• Social Anxiety Disorder: Social anxiety disorder, often known as social phobia, is characterized by an intense dread of gaining a negative reputation. Individuals with this syndrome tend to be highly timid and avoid social contacts for fear of being embarrassed in public. Stage fear is a classic form of social phobia.
  • Post-Traumatic Stress Disorder (PTSD): Traumatic occurrences, such as near-death experiences or military service, can lead people to feel depressed, terrified, and disconnected from others. Such negative consequences remain for lengthy periods of time in those suffering from post-traumatic stress disorder, leading to hypervigilance and an inability to live normally.

What Causes a Panic Attack or Anxiety Attack?

The actual origins of panic or anxiety episodes are unknown, according to the American Psychological Association. Some research, on the other hand, refers to genetic and biochemical roots. The assaults are also frequently linked to phobias, drug misuse, sadness, and suicidal ideation.

  • Genetics
  • Major stress
  • Temperament that is more sensitive to stress or prone to negative emotions
  • Certain changes in the way parts of your brain function

According to some studies, panic episodes are caused by your body’s normal fight-or-flight response to danger. If a grizzly bear charging at you, your body would respond automatically. As your body prepared for a life-threatening circumstance, your heart rate and breathing rate would increase. In a panic attack, many of the same reflexes occur. However, it is uncertain why a panic episode arises when there is no visible risk.

Risk factors for panic disorder

Panic disorder symptoms often appear in late adolescence or early adulthood and affect more women than males. The following factors may raise the likelihood of acquiring panic episodes or panic disorder:

  • Family history of panic attacks or panic disorder
  • Major life stress, such as the death or serious illness of a loved one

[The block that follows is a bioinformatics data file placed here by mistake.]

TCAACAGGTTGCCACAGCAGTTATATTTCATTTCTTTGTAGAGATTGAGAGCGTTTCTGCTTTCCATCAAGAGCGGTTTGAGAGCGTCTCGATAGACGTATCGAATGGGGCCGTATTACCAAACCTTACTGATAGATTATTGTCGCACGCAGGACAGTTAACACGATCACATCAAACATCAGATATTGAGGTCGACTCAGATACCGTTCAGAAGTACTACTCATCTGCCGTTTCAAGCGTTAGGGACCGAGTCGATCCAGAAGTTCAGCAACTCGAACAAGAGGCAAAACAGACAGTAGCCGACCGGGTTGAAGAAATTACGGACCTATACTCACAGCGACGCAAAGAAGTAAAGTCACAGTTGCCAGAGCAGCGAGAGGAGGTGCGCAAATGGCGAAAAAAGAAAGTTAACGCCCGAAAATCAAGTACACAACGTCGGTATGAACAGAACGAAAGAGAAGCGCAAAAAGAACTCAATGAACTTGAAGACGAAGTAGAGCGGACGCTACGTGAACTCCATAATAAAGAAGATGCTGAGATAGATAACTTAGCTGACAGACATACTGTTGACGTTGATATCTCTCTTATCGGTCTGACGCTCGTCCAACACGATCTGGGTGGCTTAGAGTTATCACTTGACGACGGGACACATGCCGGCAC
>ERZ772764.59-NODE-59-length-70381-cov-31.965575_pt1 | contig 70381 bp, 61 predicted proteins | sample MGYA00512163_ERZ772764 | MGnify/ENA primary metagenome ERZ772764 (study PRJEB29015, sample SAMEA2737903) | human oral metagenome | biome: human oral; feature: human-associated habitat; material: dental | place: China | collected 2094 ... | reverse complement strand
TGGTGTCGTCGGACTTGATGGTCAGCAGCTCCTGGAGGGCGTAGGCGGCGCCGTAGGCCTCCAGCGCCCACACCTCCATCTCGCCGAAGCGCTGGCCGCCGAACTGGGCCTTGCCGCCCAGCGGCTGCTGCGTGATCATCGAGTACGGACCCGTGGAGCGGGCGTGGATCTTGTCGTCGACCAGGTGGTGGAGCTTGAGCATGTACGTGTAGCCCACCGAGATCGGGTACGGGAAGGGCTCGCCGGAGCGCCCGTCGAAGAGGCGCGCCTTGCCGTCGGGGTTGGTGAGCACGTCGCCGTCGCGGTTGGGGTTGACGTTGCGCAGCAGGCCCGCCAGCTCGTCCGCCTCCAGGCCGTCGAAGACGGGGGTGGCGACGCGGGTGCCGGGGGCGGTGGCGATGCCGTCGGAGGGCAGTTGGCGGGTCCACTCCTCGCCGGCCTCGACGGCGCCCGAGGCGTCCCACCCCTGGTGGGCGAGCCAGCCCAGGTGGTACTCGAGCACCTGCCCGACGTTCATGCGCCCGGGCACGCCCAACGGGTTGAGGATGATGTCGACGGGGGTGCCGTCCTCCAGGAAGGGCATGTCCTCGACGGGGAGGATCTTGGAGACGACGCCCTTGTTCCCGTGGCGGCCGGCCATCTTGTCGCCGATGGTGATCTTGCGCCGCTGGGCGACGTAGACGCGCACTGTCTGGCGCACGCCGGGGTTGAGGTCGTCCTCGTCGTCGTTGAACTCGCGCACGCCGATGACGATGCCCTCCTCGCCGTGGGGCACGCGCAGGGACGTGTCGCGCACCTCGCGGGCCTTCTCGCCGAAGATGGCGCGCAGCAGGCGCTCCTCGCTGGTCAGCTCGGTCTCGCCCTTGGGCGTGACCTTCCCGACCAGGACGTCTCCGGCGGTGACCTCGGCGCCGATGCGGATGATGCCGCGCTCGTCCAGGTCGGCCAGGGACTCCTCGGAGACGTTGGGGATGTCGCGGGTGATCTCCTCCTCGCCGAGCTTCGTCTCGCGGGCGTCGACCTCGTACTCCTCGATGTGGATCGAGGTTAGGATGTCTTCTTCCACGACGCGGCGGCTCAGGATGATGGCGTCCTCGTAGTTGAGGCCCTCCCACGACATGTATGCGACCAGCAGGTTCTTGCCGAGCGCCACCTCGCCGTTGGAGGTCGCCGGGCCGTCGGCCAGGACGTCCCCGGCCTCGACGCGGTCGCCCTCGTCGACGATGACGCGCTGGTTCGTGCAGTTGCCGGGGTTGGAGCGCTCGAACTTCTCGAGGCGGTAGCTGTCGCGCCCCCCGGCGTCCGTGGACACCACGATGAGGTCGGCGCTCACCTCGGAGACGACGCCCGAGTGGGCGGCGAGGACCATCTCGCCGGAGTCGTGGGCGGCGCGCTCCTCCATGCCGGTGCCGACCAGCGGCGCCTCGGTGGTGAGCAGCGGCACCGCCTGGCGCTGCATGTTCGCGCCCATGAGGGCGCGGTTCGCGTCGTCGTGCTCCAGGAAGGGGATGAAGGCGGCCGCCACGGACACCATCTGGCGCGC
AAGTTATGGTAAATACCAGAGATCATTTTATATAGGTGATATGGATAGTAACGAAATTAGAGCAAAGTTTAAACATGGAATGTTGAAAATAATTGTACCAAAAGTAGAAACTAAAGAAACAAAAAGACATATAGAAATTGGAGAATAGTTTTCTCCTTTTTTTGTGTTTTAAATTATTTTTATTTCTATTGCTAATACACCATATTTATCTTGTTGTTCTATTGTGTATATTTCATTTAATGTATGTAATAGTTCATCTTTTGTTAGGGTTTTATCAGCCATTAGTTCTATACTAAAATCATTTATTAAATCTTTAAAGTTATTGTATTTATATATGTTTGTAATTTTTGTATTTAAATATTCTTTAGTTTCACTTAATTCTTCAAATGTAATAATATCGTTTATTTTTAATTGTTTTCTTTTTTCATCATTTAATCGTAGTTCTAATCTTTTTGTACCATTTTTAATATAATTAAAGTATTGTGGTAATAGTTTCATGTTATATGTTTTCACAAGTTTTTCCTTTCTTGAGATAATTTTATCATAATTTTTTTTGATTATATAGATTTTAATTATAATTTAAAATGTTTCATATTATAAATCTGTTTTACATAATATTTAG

• A traumatic event, such as sexual assault or a serious accident
  • Major changes in your life, such as a divorce or the addition of a baby
  • Smoking or excessive caffeine intake
  • History of childhood physical or sexual abuse


Panic attacks and panic disorder, if left untreated, may have a negative impact on practically every aspect of your life. You may be so frightened of experiencing further panic attacks that you live in continual terror, destroying your quality of life.

Complications caused or connected to by panic episodes include:

  • Development of specific phobias, such as fear of driving or leaving your home
  • Frequent medical care for health concerns and other medical conditions
  • Avoidance of social situations
  • Problems at work or school
  • Depression, anxiety disorders and other psychiatric disorders
  • Increased risk of suicide or suicidal thoughts
  • Alcohol or other substance misuse
  • Financial problems

For certain people, panic disorder may be accompanied by agoraphobia, which is the dread of being unable to leave or seek treatment if they experience a panic episode. Alternatively, you may become dependant on people to accompany you when you leave the house.


Seek help for panic attacks. as soon as possible to help prevent them from worsening or becoming more common.

Stick with your treatment. strategy to aid in the prevention of relapses or worsening of panic attack symptoms

PartGet regular physical activity: which may play a function in anxiety prevention